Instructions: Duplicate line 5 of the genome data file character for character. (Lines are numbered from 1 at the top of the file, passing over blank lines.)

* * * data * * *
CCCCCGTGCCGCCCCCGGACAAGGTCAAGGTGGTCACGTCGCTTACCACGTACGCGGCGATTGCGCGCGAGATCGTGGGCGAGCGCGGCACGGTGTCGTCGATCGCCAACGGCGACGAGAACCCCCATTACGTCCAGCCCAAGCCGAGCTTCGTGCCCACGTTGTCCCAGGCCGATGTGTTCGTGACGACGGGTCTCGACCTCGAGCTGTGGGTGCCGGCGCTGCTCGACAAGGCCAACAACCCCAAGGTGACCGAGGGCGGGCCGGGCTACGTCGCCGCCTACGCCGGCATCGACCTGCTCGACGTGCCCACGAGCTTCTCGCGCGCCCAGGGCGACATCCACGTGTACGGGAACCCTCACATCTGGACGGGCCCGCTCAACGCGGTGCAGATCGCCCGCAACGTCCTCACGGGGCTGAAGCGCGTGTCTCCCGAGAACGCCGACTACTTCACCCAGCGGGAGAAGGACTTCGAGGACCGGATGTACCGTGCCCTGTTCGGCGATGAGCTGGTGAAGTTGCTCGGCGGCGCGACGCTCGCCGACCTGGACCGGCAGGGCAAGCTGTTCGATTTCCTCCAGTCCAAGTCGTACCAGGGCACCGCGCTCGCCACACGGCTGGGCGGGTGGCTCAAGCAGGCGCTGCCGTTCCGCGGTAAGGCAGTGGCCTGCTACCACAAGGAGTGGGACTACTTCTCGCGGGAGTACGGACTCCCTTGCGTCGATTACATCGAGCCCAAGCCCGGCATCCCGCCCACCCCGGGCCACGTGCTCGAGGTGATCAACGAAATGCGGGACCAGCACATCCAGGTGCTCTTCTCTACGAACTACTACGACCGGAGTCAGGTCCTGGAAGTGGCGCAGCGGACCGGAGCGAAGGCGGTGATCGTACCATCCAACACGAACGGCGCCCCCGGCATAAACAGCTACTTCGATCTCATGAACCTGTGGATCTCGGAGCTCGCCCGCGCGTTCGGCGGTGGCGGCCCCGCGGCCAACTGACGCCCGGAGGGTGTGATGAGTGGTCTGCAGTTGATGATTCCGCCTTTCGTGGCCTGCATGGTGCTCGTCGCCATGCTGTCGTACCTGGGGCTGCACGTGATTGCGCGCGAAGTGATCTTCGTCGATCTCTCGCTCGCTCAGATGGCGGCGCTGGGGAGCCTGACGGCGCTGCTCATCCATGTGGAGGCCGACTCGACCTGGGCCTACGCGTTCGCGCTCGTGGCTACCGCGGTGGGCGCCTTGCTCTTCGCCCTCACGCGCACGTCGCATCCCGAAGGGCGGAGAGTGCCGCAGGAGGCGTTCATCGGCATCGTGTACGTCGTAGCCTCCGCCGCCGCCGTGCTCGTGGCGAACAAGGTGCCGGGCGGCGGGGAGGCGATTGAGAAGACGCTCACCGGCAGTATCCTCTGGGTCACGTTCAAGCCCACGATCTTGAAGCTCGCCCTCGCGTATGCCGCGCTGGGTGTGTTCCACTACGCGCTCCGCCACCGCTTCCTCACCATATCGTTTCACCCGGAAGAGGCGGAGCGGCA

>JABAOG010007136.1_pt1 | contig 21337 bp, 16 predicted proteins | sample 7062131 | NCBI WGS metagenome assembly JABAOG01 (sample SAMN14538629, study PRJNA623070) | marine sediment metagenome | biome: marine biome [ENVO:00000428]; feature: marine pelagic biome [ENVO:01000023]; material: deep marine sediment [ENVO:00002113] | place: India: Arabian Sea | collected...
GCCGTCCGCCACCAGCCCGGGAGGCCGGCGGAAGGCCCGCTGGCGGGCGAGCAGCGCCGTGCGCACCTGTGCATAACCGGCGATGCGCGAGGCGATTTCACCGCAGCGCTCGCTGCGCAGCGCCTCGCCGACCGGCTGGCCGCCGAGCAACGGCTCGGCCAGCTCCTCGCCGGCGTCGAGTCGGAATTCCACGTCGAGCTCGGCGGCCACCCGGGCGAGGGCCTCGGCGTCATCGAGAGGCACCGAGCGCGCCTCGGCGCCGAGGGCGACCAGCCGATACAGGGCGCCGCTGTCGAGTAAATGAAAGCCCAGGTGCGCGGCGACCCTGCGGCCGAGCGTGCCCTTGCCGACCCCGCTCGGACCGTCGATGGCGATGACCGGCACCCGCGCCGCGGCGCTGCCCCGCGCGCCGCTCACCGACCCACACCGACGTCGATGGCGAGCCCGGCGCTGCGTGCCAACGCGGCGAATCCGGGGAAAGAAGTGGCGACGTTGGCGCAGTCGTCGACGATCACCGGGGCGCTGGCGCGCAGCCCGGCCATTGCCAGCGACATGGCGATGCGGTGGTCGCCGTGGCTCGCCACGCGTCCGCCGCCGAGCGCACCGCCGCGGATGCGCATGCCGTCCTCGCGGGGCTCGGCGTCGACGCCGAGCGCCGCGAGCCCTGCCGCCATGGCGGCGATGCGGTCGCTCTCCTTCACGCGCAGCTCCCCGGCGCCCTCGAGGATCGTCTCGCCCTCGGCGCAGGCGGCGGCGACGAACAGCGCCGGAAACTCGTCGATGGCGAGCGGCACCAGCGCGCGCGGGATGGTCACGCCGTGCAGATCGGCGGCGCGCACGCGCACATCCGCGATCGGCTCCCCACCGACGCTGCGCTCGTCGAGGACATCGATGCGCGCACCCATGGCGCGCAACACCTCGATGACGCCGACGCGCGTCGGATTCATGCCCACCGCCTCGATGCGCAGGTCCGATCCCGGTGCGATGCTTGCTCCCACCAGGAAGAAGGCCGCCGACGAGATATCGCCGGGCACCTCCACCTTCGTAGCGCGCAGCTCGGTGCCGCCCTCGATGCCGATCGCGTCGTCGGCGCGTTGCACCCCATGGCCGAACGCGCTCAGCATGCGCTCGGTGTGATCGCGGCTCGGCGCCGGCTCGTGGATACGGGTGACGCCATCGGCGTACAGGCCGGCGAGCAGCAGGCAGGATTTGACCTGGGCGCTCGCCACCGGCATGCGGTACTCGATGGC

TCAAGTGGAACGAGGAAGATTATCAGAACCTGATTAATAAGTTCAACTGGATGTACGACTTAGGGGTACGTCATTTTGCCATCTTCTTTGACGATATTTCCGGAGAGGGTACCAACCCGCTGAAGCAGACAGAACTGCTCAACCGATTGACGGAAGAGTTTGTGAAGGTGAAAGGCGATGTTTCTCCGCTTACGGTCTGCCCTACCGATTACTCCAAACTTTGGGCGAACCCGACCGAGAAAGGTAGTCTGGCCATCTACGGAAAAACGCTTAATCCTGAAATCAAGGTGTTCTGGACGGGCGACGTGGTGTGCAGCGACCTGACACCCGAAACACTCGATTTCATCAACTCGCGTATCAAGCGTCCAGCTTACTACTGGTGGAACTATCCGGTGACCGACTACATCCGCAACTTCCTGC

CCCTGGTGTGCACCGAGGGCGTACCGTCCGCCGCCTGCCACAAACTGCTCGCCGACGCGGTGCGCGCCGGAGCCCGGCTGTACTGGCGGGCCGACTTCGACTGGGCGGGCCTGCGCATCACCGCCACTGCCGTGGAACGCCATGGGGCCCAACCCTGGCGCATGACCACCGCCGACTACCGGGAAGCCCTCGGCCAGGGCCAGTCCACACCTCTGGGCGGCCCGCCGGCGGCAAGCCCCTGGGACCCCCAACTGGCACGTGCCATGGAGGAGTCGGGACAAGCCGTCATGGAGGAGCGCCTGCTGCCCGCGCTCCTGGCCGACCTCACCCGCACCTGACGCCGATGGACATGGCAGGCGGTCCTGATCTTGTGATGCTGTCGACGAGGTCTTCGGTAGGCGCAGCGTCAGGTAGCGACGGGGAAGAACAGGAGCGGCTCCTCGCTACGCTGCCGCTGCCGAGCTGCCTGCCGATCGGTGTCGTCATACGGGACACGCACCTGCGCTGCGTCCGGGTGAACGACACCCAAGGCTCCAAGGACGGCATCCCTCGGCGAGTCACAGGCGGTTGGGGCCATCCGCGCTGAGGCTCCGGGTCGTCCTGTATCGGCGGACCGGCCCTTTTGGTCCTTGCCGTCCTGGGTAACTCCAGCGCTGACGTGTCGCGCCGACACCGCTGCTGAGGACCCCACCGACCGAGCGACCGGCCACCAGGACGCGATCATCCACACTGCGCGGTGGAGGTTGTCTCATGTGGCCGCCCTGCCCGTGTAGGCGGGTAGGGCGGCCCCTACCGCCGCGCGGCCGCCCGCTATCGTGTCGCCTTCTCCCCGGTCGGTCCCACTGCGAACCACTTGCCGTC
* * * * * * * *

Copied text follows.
CCCTGGTGTGCACCGAGGGCGTACCGTCCGCCGCCTGCCACAAACTGCTCGCCGACGCGGTGCGCGCCGGAGCCCGGCTGTACTGGCGGGCCGACTTCGACTGGGCGGGCCTGCGCATCACCGCCACTGCCGTGGAACGCCATGGGGCCCAACCCTGGCGCATGACCACCGCCGACTACCGGGAAGCCCTCGGCCAGGGCCAGTCCACACCTCTGGGCGGCCCGCCGGCGGCAAGCCCCTGGGACCCCCAACTGGCACGTGCCATGGAGGAGTCGGGACAAGCCGTCATGGAGGAGCGCCTGCTGCCCGCGCTCCTGGCCGACCTCACCCGCACCTGACGCCGATGGACATGGCAGGCGGTCCTGATCTTGTGATGCTGTCGACGAGGTCTTCGGTAGGCGCAGCGTCAGGTAGCGACGGGGAAGAACAGGAGCGGCTCCTCGCTACGCTGCCGCTGCCGAGCTGCCTGCCGATCGGTGTCGTCATACGGGACACGCACCTGCGCTGCGTCCGGGTGAACGACACCCAAGGCTCCAAGGACGGCATCCCTCGGCGAGTCACAGGCGGTTGGGGCCATCCGCGCTGAGGCTCCGGGTCGTCCTGTATCGGCGGACCGGCCCTTTTGGTCCTTGCCGTCCTGGGTAACTCCAGCGCTGACGTGTCGCGCCGACACCGCTGCTGAGGACCCCACCGACCGAGCGACCGGCCACCAGGACGCGATCATCCACACTGCGCGGTGGAGGTTGTCTCATGTGGCCGCCCTGCCCGTGTAGGCGGGTAGGGCGGCCCCTACCGCCGCGCGGCCGCCCGCTATCGTGTCGCCTTCTCCCCGGTCGGTCCCACTGCGAACCACTTGCCGTC